8:20 p.m., Sept. 22. Medina, Saudi Arabia.
Police officers determinedly struggled to organize the unusually busy, disorganized traffic flows, pedestrians hurriedly crossed streets, and horns passionately screamed everywhere.
Like honeybees flooding a hive from all sides, temporarily abandoning all other obligations, a great part of the city’s population flowed toward the same destination.
Then the sound of “Allahu Akbar (God is Most Great),” began to resound in the ears and hearts of the great throng from each of the 10 tall minarets of Prophet Muhammad’s Mosque in Medina, announcing the arrival of Isha’a, the late evening prayer.
“Let’s take the underground parking,” I suggested, our Yukon inching slowly forward in the jam of traffic.
“We’re in the last 10 days now,” Abdul-Rahman, my younger brother, reminded me, shooting me a you-must-be-crazy look.
“They’re all full. We’re gonna have to park several blocks away and start walking.”
It was the hectic last 10 days of the holy month of Ramadan, the ninth month celebration of the Islamic lunar calendar.
This entire month emphasizes self-discipline, devotion to God and empathy for the poor, as adherents abstain from eating and drinking from dawn to sunset each day.
“So be it,” I murmured in approval. We found a parking spot somewhere in the Central Zone and set out walking rapidly, almost jogging.
We arrived — fortunately, before the prayer started —- at one of the brown, gold-plated gates of the massive landmark. Our shoes removed and stowed away, we maneuvered our way through the crowd into the ornate mosque. Our lips moved with the designated prayer of entry to the mosque.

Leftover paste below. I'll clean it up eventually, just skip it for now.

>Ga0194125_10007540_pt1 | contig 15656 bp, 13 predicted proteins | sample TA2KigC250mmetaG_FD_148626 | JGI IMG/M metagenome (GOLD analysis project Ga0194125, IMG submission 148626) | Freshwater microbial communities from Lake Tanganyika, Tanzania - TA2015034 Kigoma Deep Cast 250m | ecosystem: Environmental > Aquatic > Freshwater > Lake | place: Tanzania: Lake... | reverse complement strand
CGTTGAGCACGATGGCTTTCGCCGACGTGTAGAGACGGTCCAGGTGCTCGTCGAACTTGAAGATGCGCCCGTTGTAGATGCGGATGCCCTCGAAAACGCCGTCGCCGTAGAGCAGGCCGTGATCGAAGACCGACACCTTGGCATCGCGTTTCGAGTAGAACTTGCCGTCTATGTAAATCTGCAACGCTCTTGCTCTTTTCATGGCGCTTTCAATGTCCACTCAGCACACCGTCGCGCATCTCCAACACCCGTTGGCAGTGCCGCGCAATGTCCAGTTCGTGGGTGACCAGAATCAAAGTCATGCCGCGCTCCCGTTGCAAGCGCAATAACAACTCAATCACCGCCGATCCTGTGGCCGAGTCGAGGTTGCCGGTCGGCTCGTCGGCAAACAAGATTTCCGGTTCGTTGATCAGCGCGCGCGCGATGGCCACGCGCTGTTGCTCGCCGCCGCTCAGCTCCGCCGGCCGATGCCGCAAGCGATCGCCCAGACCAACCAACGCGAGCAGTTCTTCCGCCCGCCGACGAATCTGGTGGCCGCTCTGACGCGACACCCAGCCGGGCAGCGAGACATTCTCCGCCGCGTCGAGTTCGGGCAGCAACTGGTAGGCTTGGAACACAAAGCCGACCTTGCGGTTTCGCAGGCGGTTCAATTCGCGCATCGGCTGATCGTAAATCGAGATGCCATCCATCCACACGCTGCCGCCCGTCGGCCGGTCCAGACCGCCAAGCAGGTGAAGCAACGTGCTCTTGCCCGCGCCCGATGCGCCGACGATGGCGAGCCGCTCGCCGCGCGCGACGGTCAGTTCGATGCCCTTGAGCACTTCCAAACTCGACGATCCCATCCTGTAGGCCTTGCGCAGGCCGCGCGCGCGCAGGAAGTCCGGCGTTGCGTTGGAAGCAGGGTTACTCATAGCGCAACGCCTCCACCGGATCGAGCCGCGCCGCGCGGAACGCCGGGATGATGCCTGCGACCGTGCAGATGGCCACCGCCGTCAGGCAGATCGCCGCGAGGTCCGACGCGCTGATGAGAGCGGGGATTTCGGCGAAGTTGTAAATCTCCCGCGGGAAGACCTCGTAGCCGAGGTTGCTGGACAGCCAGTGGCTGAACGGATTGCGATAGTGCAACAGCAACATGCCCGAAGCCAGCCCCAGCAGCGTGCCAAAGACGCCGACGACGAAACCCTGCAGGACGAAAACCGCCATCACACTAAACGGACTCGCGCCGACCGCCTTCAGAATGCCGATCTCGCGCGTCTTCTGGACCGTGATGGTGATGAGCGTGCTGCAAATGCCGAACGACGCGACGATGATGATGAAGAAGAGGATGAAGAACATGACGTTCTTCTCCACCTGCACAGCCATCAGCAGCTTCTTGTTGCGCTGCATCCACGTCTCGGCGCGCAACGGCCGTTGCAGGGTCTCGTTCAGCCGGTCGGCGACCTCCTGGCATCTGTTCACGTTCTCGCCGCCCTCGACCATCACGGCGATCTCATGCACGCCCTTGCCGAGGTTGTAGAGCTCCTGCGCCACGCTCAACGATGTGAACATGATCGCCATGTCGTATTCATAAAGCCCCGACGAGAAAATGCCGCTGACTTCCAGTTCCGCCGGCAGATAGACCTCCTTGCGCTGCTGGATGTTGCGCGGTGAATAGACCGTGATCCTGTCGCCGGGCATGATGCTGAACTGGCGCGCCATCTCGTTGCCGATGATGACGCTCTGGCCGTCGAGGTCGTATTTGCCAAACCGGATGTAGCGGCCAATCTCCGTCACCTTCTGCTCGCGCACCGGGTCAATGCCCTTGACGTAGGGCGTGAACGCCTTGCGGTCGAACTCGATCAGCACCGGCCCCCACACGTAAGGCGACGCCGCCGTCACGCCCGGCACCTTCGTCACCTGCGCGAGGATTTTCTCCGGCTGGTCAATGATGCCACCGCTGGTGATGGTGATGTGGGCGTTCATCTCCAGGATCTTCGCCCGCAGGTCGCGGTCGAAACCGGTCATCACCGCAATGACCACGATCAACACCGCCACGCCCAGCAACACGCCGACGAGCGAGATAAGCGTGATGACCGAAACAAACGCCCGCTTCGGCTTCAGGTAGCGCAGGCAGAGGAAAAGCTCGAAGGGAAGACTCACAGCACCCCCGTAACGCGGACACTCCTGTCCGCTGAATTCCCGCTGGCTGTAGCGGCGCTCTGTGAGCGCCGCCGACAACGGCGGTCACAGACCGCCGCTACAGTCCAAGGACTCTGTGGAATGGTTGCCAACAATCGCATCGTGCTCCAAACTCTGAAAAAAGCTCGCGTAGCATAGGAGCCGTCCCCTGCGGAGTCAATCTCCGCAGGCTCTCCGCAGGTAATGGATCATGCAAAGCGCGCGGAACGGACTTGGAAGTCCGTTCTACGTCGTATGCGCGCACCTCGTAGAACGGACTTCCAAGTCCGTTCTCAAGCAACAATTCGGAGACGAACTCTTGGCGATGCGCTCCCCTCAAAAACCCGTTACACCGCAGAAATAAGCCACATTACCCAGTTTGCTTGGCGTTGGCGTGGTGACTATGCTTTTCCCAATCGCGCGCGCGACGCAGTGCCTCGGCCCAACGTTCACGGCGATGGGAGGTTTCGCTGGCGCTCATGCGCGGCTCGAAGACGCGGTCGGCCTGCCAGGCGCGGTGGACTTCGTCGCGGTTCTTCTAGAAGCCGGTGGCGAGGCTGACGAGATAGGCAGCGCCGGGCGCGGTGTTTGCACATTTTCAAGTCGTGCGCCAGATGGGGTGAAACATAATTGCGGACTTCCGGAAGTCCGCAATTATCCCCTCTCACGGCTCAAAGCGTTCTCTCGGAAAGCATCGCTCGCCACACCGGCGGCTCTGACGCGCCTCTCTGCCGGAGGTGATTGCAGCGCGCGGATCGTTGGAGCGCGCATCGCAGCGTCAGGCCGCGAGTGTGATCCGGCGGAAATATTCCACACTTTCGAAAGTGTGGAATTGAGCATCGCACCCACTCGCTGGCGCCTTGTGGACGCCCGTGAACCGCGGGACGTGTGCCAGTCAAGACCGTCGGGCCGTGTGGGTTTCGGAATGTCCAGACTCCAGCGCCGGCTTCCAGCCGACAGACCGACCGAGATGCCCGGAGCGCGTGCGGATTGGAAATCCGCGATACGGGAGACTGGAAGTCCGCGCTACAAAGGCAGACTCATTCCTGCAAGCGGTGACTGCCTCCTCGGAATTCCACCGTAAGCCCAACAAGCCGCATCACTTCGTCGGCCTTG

At once, it was as though the pandemonium outside had suddenly decided to vanish prior to handing us over to a contagious, deeply calming atmosphere.
Varied emotions, especially serenity, coursed through our souls as we stepped in.
During Ramadan, so much is at stake. Concerning the sacred month, Prophet Muhammad explained to his followers: “Its beginning is mercy, its middle is forgiveness, and its ending is liberation from the fire of Hell.”
Many worshippers, not knowing whether they would make it to the next Ramadan, were preoccupied in their own little space with a chat with the Lord, begging for forgiveness for any wrongs they might have committed.
But even more poignant was when the prescribed prayer time arrived.
Hundreds of thousands of local and international Muslims, many of whom had gone to great pains to make it from their home countries, arose and stood shoulder to shoulder in straight, orderly rows, all attentively listening to the ravishing voice of the imam (leader of prayer) as he recited verses from the Quran, the holy book of Islam.
After the spiritual rendezvous had finished, the worshippers diverged in different directions.
The hurricane in the streets resumed, only this time, mostly in the vicinity of the shopping malls.
For Eid al-Fitr, the Festival of Fast-Breaking, will fall on Oct. 1 this year.
As the blessed month draws to a close, Muslims go out to shop for new clothes and Eid presents.
On the day of Eid, following the conclusion of 30 days of fasting, reinvigorated Muslims dress in their finest clothes and mark the occasion by attending special prayers, giving to the needy and visiting relatives and friends.
Then, following Ramadan and Eid, the customary, every-day routines begin again.
My brother and I will then find no trouble locating a parking spot close to the Prophet’s Mosque.
At the same time, we’ll join the rest of the Muslim world in waiting for another 11 months until the blessed month knocks on our doors again. Its special flavor of sanctity and commitment will be tremendously missed.
Zaki Safar is a CSU alumnus. Letters and feedback can be sent to firstname.lastname@example.org.